Another idea that you can do, if you're up to it, is to organize a small group of pet owners. Meet with them every week and bond with them. I'm pretty sure some of them have experienced losing a dear dog companion. Or, if not, then simply talking with them will help to ease the pain. It would be wise because, like you, they are pet parents. You can chat with them about your sad experience. Experts say that speaking to others who understand losing a pet can provide support to people like you who are mourning.
4. I memorialized Chelsea.
Dr. Amir Shanan, DVM, and owner of Compassionate Veterinary Hospice, recommends gathering family and friends to reminisce the good times you've had with your pet. Based on this idea, here's a personal recommendation – write a letter to your pet. I know, that sounds a little strange and hard if you're not used to expressing your emotions in writing, but this may help clarify your grief and sadness of losing your beloved pet. A well-produced video, a framed photo, or an album of the pet's photos can help remind a pet parent of their dog companion.
A different way to memorialize that some people do is to keep their pet's ashes and bury them in their pet's favorite spot. What my wife and I did was different. We made a photo album of Chelsea. When we miss her, we bring out the album and talk about her incessantly. If we feel like crying, we just let go, and we cry together.
A three-month-old Chelsea, posing with me
5. I spend significant time with another pet (Do this when you are ready).
I have a big advantage over other people who have lost a pet. My Chelsea has a daughter named Reigne (pronounced as Reign) and she lives with us. When Chelsea passed away, I made sure Reigne was getting the best of care. Since I got so busy with my freelance writing business during Chelsea's last months with us, I'm partly blaming myself for her death. But this is an entirely normal reaction of people who are grieving. The thing is - the presence of a pet who is a direct descendant of the one who passed away made things easier for me. The thought that Reigne has Chelsea's blood somehow comforts me.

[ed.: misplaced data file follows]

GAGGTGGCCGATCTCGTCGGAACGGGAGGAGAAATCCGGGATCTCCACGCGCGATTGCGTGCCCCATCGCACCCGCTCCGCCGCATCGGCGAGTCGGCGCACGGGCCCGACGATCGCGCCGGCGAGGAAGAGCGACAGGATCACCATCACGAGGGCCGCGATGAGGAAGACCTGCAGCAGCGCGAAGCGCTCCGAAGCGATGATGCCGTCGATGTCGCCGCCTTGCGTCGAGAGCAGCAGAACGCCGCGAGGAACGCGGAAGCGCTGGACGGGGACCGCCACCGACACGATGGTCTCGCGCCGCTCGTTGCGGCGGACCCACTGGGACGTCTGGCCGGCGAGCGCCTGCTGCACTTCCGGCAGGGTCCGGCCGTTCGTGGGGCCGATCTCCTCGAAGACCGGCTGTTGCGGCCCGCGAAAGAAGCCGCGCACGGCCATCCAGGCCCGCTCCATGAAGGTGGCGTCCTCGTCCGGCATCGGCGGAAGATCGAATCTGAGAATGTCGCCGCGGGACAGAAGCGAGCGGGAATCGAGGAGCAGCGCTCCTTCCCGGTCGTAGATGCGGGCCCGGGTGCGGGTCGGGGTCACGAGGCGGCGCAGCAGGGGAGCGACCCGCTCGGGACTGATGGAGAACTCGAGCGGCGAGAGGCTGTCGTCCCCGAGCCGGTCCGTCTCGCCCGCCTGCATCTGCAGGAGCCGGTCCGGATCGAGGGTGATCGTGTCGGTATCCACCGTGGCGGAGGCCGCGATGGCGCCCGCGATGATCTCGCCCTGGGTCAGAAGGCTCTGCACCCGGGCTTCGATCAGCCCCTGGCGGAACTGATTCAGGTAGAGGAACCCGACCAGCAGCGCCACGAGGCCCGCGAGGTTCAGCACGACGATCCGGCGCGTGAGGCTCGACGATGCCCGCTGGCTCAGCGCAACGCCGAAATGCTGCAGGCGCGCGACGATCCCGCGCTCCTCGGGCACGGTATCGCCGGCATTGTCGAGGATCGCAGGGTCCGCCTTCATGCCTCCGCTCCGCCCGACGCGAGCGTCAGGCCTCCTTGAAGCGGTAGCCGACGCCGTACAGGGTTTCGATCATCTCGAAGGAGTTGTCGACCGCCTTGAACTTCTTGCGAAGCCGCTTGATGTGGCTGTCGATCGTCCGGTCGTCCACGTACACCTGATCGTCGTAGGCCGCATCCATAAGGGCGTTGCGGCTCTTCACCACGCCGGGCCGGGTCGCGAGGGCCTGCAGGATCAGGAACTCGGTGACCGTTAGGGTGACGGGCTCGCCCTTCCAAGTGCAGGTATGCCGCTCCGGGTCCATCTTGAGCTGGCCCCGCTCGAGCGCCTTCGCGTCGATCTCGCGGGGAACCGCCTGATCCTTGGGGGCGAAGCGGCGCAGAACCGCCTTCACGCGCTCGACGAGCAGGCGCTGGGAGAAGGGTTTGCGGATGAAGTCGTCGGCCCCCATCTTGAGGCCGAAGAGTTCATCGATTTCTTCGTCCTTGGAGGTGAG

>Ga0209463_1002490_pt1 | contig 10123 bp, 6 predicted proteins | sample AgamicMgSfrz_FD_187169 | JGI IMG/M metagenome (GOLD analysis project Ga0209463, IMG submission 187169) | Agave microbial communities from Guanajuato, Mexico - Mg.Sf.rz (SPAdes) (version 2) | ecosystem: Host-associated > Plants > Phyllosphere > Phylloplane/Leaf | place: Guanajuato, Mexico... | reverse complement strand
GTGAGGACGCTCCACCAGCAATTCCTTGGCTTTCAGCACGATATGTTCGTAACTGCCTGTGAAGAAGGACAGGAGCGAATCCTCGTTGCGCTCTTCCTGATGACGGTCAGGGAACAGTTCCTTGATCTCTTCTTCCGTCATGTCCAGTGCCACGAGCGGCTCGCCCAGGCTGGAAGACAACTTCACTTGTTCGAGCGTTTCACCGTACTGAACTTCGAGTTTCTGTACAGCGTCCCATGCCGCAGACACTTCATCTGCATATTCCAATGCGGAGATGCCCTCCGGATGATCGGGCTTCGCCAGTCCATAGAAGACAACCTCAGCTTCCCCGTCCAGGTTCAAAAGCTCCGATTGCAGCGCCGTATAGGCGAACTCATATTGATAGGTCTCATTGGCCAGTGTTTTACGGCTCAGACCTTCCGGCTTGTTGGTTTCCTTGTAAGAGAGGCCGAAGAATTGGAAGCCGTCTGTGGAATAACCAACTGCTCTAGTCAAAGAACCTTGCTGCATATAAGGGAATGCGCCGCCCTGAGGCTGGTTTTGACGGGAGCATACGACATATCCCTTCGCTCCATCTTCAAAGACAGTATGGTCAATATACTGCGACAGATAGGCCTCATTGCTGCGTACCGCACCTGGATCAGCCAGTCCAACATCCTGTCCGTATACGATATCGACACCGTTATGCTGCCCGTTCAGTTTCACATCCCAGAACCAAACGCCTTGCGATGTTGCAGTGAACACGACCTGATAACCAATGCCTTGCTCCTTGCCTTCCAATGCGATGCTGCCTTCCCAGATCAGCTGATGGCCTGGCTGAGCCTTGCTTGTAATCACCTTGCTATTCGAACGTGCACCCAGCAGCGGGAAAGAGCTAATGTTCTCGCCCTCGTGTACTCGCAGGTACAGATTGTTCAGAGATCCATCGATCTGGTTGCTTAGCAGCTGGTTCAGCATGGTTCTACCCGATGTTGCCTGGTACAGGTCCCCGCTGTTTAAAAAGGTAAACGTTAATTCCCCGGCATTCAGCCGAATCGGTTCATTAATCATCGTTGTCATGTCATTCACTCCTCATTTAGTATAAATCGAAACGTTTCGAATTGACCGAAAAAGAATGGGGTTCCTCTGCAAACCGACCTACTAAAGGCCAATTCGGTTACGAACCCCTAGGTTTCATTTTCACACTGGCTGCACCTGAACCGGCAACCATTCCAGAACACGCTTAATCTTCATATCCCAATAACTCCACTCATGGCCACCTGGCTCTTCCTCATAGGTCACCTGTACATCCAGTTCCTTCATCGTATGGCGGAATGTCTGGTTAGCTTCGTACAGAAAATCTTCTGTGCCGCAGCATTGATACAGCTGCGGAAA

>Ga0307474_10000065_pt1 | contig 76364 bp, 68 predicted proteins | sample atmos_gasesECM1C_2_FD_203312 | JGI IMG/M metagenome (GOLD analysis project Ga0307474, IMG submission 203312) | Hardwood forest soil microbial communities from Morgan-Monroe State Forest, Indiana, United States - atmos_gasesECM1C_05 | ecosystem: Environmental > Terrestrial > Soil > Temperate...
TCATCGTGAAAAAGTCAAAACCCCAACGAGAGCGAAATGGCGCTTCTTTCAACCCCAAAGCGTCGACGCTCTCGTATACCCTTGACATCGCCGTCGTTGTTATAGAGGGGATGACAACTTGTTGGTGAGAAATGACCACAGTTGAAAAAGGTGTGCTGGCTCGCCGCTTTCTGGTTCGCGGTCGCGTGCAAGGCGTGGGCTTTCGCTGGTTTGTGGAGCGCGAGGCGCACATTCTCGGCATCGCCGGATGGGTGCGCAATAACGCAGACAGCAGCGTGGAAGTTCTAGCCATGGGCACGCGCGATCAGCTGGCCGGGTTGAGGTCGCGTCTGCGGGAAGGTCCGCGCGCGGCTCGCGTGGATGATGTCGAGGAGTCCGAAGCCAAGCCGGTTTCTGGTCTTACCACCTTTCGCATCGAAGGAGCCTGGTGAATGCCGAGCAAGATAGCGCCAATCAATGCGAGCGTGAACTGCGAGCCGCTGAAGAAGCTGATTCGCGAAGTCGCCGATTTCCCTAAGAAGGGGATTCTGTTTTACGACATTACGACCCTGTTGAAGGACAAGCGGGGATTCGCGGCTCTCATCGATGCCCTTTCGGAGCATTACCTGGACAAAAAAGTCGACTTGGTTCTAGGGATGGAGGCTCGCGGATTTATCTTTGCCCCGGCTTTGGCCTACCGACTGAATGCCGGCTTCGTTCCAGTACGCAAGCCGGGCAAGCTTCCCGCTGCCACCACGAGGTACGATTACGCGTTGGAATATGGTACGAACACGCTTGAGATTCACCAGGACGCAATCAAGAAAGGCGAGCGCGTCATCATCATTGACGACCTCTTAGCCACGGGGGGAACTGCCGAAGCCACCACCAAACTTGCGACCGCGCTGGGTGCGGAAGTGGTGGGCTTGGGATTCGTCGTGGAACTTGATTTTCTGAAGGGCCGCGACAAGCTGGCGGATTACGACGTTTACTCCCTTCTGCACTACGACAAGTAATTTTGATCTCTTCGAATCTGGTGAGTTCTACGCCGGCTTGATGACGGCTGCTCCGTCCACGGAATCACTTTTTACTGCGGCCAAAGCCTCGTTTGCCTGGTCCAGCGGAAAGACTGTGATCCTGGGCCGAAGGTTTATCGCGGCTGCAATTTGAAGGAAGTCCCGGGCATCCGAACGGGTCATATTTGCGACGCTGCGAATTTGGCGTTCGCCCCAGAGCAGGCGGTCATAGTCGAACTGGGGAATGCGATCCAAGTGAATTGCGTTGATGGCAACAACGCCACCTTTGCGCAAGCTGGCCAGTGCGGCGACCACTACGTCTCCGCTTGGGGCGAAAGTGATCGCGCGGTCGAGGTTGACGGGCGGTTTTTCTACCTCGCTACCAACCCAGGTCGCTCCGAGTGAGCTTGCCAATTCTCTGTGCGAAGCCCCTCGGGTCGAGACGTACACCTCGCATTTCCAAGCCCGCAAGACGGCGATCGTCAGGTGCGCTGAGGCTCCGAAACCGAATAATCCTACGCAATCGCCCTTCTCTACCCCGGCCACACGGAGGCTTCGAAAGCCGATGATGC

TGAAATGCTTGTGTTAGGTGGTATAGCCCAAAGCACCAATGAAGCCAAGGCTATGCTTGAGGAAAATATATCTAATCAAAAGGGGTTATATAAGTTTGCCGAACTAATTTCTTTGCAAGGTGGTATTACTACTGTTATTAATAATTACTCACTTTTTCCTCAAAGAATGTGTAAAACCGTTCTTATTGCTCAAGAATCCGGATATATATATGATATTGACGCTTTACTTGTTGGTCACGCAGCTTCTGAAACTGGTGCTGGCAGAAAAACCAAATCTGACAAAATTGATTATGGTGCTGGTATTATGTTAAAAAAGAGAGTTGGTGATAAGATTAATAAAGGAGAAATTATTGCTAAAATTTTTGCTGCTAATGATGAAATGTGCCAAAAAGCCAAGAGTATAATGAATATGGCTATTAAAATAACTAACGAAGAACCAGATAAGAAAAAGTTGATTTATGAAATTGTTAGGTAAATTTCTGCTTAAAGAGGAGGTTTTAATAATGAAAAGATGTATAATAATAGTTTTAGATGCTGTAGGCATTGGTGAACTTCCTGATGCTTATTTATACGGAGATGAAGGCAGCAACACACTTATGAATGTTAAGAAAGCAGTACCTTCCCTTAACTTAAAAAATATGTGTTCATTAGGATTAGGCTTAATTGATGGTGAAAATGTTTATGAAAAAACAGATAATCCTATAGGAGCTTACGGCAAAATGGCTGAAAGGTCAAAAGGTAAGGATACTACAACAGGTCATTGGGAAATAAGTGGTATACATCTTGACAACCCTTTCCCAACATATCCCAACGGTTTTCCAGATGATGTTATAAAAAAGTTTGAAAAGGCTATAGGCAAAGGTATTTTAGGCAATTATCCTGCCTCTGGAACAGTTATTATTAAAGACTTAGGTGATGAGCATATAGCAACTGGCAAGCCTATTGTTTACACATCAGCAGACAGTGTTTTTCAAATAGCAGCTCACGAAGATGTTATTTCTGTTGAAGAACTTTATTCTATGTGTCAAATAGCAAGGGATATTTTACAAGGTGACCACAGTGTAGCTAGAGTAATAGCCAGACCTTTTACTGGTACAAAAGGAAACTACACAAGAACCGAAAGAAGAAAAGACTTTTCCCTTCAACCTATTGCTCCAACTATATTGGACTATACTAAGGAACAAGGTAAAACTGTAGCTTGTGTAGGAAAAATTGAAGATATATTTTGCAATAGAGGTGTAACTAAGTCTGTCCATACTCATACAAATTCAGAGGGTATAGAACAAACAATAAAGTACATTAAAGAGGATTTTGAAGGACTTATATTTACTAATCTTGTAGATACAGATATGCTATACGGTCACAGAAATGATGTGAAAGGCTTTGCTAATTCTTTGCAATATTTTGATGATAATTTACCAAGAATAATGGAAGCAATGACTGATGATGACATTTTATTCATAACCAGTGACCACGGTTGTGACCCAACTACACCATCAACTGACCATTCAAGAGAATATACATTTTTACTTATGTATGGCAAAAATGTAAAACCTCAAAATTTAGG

I made a point to give the utmost care Reigne needed. I made sure her meals were given on time, consistently. I religiously go to the vet for her regular check up. Her vet checks her for ticks, unusual developments, and anything else I can keep on top of to make her even healthier.
I know this is a bit weird, but it's one of my coping mechanisms. Every time I pass by her house and or her favorite spot (yes, her doghouse is still there) I say, "Hello, Chelsea!" Call me crazy, but I still do this even now. It's been 11 months, but this little gesture helps me cope with her absence. In fact, I just talked with my wife minutes ago, and I told her, when I will finally get another dog companion, I will take home another German Shepherd.
With my wonderful experiences with Chelsea, I have developed a biased preference for the sweet loyalty of German Shepherds. Chelsea was extra loyal, friendly to the highest degree, and astonishingly intelligent. Call me sentimental if you must, but when I will finally bring home that new dog friend, I think I will name her Chelsea again.
Photo credit of photos with a German Shepherd: Anthony Dejolde